RBI’s sop for foreign banks to turn ‘local’
Oct 29 2013 , Mumbai
Such conversion will be guided by the principles of reciprocity and single mode of presence. The net worth of a wholly-owned subsidiary will be Rs 500 crore.
RBI governor Raghuram Rajan told media on Tuesday: “The idea is to move each systemically important foreign bank into a locally-owned subsidiary.”
“This is an important control function. When you don’t do that, transactions of the parent are not transparent,” he said.
For example, the CEO of an investment bank which was in deep trouble in 2008 had told me that he got a call from the parent in the US ‘to transmit all your funds back to New York tomorrow’.
There was a very near-danger that the guy could transmit the Indian funds back to New York. So the CEO called RBI and asked if he could do this? RBI obviously said no, as it protects funds of Indian investors,” said Rajan.
“But the worry is that with the branch situation, there are some countries, for example, which give preference to their own depositors. So they will get paid before your depositors in foreign countries. There are countries that prescribe that a branch sends back money to the parent. We thought this is illegal, as Indian claimants will have to stand in a line in case of bankruptcy that has happened in London or New York or somewhere else. So our sense is that if there are systemic big players or if there are things that require the banks to have depositor preference, we will prefer them to be domestically incorporated,” added Rajan.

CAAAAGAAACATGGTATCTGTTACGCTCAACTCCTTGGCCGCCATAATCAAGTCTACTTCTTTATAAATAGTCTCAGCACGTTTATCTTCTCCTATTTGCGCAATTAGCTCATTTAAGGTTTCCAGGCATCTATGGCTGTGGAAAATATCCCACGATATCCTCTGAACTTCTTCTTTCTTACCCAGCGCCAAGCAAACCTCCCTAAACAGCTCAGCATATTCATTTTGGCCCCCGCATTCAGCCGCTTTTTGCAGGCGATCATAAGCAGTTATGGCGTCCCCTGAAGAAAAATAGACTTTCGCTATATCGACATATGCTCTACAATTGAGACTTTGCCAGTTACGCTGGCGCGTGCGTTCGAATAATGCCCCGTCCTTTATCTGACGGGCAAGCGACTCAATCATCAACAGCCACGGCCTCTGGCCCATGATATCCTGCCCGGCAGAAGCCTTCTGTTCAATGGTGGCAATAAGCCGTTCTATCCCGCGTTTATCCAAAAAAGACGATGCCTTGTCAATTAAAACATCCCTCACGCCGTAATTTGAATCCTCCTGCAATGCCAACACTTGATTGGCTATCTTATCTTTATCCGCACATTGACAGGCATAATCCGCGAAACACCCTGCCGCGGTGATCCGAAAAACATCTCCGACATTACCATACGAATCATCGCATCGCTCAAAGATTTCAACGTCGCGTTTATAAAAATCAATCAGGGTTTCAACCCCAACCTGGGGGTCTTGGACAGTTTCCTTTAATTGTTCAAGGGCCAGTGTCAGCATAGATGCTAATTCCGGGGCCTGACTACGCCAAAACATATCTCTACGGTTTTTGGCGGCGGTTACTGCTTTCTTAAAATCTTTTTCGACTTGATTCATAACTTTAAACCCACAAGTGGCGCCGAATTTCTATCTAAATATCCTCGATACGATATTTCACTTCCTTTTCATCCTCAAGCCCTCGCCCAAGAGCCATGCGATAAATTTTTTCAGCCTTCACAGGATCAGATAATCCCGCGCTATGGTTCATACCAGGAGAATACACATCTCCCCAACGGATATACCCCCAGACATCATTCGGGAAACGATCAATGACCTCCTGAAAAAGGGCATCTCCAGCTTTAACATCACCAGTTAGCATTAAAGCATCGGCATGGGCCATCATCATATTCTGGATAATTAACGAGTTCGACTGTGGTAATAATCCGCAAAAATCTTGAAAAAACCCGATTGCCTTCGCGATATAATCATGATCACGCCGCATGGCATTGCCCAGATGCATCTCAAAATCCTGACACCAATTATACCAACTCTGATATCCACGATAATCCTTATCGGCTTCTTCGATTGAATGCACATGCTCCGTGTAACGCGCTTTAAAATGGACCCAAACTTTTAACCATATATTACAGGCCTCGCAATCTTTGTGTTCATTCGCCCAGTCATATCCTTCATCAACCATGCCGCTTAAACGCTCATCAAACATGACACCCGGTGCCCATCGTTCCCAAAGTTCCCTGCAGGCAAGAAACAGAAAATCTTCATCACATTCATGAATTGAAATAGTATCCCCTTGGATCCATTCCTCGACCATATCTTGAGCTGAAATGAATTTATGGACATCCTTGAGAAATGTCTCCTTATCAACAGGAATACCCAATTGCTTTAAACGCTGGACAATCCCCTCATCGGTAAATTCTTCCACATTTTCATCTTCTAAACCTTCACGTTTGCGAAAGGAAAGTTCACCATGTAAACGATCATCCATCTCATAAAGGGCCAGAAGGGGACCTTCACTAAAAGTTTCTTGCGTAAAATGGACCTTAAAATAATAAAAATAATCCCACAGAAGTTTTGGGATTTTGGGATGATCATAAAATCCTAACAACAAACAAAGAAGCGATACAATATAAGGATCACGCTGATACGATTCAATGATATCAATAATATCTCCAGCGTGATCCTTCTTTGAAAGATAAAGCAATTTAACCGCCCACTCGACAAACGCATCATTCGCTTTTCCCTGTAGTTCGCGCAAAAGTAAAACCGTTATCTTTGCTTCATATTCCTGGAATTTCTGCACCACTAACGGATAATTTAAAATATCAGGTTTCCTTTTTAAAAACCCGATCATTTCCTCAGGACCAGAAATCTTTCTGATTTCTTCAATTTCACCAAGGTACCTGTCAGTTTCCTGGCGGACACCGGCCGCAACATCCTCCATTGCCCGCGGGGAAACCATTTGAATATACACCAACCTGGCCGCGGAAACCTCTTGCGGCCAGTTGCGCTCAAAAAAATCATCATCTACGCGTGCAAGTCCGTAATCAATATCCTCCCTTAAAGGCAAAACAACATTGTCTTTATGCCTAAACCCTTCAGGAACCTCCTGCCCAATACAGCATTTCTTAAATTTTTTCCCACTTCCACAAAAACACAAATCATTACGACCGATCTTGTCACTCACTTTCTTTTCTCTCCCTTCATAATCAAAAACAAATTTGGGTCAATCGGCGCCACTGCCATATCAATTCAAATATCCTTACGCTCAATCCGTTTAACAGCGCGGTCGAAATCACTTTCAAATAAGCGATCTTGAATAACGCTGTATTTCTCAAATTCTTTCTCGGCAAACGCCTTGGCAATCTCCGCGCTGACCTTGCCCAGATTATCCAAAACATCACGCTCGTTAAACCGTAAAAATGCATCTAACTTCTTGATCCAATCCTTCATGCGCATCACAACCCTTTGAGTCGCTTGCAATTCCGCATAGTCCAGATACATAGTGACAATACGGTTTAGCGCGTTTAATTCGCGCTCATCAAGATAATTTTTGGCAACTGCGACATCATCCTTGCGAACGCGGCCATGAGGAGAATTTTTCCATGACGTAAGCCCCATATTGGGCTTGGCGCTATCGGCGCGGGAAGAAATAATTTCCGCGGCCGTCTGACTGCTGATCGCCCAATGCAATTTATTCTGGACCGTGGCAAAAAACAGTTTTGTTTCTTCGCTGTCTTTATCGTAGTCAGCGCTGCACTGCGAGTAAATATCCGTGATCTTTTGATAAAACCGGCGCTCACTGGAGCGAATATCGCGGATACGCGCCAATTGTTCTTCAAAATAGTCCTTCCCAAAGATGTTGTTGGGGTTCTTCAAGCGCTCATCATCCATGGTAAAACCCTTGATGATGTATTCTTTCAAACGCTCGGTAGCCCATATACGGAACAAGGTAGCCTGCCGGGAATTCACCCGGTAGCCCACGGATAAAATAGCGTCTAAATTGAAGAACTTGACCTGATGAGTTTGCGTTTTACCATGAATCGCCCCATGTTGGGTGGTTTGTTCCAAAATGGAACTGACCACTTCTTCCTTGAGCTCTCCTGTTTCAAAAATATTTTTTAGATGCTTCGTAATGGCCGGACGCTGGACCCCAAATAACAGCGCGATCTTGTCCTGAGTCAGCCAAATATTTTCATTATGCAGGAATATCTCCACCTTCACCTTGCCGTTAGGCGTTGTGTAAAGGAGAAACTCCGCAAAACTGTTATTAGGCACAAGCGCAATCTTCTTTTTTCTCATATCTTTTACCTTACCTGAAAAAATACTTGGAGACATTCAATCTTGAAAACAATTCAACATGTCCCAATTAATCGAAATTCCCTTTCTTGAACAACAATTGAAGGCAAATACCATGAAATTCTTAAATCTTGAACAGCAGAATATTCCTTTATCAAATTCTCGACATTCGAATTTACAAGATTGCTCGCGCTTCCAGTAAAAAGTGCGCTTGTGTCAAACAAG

“We can give them an incentive, and the incentive we have given them is a national treatment on a reciprocal basis. We will like them to get the privileges that Indian banks enjoy but also some safeguards to ensure that we don’t become a foreign bank-dominated economy,” he said.
“While it may not be mandatory for existing foreign banks (i.e., banks set up before August 2010) to convert into wholly-owned subsidiaries, they will be incentivised to convert into such subsidiaries by the attractiveness of the near-national treatment,” he added.
RBI had floated a discussion paper on the presence of foreign banks in India in January last year, factoring in the lessons from the global financial crisis which favoured a subsidiary mode of presence from a financial stability perspective.
Joiel Akilan, executive director and chief representative of Spanish bank BBVA, which has a representative office in India, said, “It is a good opportunity for foreign banks to increase retail presence in India. However, each bank will have its own strategy based on its business model.”
Speaking to the Wall Street Journal, Abhijit Sen, chief financial officer of Citibank, said the process of conversion from a branch into a wholly-owned subsidiary had several implications and the details of the new rules must be weighed before any decision.
There are more than 40 foreign banks in India. Under a WTO agreement, RBI is mandated to allow a total of just 12 new branches to foreign banks each year.